The city of electricity
The path is a painting of a rainbow

Yet there is no bridge for the mind
In this great ocean of samsara
Yet there is no bridge for the mind
In this great ocean of samsara

Accompanying the white-tailed vulture
This mind has slipped out of its den
The cloud that is whiter than yogurt
Is lost in this city

Accompanying the white-tailed vulture
This mind has slipped out of its den
The cloud that is whiter than yogurt
Is lost in this city

Accompanying the white-tailed vulture
This mind has slipped out of its den
The cloud that is whiter than yogurt
Is lost in this city
The cloud that is whiter than yogurt
Is lost in this city

Translation by High Peaks Pure Earth

Windhorse Warrior

The synopsis for a manuscript I have completed is below:

Windhorse Warrior

by Richard Friedericks

wangdu_horse1 film

One sweltering summer morning in Shanghai, China in 1947,  a young student named Chuang Wei Ming discovers his girlfriend taking part in a communist protest march against the Nationalists.  He watches horrified as she is murdered by a squad of Nationalist soldiers.  Her martyrdom nudges him to find out about her passion for communism.

Three years later Chuang volunteers to take communism to Tibet.  Coincidentally assigned to Lithang on the Eastern Tibetan Plateau, he finds the Tibetan relatives of his Shanghai girlfriend.  He persuades the family to turn over their ancestral land to the farmers working on their land.  Together they form a successful cooperative that captures the imagination of several surrounding communities.  The Chinese Communist Party is not appreciative of Chuang’s methods which honors the will of the local people and upholds their traditional culture and religion.  Management of the cooperative is, instead, given to Tenzin, a young Tibetan eager to do the will of the Party.

Chuang turns his attention to another community and meets a lama with a dream of reviving the ‘enlightened society’ of the legendary King Gesar.  Chuang jumps at the chance to use the lama’s clout with the people to further his own mission.  But Chuang’s ideals are challenged by the lama’s apprentice Dechen, the twin sister of his Shanghai girlfriend.  As their relationship develops, Dechen’s ideas, rooted in Tibetan Buddhism, enrich Chuang’s understanding of a truly enlightened society and help him to recognize the spiritual purpose of life.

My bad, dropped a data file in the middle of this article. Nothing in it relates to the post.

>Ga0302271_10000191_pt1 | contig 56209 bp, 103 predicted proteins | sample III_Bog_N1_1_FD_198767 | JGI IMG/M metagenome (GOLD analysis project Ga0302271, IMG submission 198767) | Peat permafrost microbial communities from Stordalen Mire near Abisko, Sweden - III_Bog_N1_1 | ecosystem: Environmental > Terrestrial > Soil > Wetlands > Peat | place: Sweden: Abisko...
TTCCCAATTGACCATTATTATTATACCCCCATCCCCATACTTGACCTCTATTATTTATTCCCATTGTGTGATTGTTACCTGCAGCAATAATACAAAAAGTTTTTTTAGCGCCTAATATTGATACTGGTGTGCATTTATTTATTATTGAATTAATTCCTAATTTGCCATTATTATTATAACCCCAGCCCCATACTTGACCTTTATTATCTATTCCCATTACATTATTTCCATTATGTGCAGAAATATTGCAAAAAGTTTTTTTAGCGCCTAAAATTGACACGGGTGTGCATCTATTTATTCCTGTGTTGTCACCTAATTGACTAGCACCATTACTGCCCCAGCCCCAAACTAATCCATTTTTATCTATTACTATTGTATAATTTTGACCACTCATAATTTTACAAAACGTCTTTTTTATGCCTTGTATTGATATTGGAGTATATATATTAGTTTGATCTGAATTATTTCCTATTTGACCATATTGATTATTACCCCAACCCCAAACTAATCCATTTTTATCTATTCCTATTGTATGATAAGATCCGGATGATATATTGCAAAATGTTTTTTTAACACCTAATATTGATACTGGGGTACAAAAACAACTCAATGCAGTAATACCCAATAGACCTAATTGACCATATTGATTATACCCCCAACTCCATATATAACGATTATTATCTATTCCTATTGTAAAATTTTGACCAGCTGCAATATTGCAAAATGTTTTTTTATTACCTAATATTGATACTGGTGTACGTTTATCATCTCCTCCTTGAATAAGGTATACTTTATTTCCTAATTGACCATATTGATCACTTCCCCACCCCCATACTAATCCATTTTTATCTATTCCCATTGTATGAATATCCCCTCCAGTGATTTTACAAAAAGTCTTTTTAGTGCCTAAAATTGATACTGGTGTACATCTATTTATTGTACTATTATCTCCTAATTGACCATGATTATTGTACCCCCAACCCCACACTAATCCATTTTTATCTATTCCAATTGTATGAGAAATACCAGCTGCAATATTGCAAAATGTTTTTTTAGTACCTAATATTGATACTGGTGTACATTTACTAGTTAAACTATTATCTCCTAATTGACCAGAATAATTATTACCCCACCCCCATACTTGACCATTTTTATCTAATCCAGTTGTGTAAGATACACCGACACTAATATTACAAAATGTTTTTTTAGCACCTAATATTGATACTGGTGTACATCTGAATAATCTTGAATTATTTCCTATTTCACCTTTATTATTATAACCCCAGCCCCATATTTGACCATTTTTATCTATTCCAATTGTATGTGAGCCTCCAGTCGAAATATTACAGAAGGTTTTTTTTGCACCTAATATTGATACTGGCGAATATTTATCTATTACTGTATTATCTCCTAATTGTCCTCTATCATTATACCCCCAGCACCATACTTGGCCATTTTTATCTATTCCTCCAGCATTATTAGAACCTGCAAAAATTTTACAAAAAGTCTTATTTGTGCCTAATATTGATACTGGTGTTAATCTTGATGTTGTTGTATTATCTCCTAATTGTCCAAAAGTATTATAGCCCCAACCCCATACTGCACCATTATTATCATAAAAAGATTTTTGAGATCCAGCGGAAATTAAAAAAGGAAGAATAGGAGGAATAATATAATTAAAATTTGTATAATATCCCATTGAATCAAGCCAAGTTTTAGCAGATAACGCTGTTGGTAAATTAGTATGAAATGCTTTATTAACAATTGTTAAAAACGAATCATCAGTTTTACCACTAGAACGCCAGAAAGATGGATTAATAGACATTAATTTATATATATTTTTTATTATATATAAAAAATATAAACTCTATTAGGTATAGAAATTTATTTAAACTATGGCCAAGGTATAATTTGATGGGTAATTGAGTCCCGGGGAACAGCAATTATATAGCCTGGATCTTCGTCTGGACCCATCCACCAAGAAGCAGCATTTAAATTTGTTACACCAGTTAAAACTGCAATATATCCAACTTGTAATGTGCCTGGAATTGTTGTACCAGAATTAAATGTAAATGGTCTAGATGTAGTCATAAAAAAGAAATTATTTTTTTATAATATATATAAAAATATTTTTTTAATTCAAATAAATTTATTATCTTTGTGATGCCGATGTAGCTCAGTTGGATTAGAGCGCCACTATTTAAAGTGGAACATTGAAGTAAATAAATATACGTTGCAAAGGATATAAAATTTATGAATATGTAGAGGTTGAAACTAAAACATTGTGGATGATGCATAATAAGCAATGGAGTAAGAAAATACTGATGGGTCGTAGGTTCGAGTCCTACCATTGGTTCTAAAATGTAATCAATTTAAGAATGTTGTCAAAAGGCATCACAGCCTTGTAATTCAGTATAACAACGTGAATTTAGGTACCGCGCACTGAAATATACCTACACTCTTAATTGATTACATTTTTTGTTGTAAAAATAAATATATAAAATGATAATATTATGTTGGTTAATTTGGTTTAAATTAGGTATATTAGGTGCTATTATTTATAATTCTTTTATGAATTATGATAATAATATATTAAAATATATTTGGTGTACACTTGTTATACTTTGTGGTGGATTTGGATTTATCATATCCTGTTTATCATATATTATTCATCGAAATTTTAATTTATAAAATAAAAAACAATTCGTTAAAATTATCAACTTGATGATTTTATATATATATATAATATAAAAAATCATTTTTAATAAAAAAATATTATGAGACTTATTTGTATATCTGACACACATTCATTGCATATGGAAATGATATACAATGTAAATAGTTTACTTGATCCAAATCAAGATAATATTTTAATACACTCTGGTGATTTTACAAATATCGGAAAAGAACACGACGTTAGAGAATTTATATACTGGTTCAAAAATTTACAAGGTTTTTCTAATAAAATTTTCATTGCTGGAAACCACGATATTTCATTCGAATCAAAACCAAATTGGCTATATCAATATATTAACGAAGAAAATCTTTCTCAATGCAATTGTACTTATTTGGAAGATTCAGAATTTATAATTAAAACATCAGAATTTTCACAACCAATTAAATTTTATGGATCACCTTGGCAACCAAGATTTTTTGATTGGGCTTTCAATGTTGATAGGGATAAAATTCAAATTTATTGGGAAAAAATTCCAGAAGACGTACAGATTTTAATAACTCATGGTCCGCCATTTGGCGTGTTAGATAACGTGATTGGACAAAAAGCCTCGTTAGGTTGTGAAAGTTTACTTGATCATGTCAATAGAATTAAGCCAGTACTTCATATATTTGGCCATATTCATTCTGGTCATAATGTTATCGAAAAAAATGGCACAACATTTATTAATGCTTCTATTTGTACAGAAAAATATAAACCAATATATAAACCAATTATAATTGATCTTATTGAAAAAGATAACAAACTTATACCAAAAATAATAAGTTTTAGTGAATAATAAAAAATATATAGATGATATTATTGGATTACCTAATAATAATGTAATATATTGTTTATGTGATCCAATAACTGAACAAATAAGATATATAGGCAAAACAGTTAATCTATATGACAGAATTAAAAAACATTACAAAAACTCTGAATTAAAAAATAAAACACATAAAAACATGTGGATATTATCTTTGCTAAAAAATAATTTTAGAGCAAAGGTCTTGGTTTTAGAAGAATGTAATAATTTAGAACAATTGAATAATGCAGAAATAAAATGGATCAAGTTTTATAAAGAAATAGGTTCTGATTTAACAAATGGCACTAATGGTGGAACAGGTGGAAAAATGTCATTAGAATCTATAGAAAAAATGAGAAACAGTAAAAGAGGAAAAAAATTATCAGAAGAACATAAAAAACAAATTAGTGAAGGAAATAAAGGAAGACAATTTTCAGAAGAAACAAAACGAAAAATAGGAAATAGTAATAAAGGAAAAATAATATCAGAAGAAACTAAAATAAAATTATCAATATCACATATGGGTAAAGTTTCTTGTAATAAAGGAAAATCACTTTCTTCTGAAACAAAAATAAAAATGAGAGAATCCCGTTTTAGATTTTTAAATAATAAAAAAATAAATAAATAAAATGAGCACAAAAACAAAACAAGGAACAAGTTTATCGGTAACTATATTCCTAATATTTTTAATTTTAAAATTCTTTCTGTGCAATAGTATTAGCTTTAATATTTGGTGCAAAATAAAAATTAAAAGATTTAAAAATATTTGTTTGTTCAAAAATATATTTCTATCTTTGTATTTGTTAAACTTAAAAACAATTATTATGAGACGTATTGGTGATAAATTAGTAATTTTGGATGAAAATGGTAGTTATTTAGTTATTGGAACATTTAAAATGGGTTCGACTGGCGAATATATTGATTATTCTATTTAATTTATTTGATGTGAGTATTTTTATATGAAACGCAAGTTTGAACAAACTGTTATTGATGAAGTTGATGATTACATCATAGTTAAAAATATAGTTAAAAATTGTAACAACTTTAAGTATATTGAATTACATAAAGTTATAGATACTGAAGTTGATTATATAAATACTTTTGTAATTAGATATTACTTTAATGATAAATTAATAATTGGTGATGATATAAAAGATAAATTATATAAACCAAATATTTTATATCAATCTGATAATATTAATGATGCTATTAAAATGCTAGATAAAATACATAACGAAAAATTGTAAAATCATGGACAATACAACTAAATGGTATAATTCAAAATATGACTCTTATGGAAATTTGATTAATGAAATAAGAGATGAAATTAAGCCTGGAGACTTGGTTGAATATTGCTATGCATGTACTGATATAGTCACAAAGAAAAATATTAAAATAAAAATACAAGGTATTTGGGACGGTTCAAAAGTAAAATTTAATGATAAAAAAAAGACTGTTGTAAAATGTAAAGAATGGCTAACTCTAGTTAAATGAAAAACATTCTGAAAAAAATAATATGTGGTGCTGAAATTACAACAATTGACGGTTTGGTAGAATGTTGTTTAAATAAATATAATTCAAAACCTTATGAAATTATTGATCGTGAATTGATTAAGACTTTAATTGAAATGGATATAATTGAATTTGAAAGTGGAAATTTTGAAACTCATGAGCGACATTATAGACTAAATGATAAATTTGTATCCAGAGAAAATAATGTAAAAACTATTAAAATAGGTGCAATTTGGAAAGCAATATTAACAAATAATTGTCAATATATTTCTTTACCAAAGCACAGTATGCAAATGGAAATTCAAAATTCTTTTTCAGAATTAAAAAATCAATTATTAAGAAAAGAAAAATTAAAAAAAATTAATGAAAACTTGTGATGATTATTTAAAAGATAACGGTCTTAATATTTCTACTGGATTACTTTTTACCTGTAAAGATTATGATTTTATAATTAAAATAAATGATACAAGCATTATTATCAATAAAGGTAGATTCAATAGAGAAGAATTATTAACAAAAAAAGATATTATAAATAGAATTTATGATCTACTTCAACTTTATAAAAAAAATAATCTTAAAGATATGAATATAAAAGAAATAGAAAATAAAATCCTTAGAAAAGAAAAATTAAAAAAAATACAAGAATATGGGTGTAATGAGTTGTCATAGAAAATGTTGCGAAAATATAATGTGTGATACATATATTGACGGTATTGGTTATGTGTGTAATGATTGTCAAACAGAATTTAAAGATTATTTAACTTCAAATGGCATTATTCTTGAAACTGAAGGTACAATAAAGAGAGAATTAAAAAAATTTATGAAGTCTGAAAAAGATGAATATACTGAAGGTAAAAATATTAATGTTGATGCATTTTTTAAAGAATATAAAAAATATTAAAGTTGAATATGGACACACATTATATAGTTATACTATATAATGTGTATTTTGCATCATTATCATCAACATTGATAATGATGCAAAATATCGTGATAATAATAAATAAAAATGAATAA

Tenzin, who wants to marry Dechen, is jealous of Chuang and has him arrested for kidnapping Dechen.  Chuang’s rescue leads to injuries that nearly kill him.  During his convalescence he enters the world of King Gesar through a shamanic trance.  When he recovers, Chuang is able to recite the story of Gesar which marks him as a fully integrated member of Tibetan culture.  Chuang, Dechen and the lama now implement a plan to promote an enlightened society through spiritual renewal, social reforms and non-violent resistance to the Party’s dictatorial control of the people.

Deng, the local Commander of the People’s Liberation Army and Communist Party representative, issues an ultimatum: the people must voluntarily choose the ‘Red Road’ of Communism or the ‘Black Road’ will result.  Chuang suggests another road; the Golden Way of an enlightened society.  In keeping with the legend of King Gesar, a horse race is proposed to which Commander Deng agrees.  The winner will choose which road the people will follow and marry Dechen.  Deng believes he can rig the race in Tenzin’s favor and impose the Red Road.  But Chuang enters the race in disguise and wins.  His mission and dreams fulfilled, Chuang takes Dechen’s hand and together they invite the people to unite and walk the Golden Way to an enlightened society that honors spiritual as well as material abundance.

Tenzin, recovering from defeat and pressured to please Commander Deng, takes aim at Chuang with a pistol.  Dechen is shot instead and dies in Chuang’s arms just as her sister died in Shanghai.

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I am currently seeking a publisher.  The manuscript is 120,000 words with maps, character list and translations of Tibetan words.

Does Meditation have a Goal?

What are we dealing with in meditation and what is the ‘goal’?

The goal of meditation is happiness. What we are dealing with are the obstacles we buy into that prevent us from finding happiness. Actually, there is a very thin film separating us from happiness but we seldom pierce it to experience the bliss described by mystics of all religious traditions.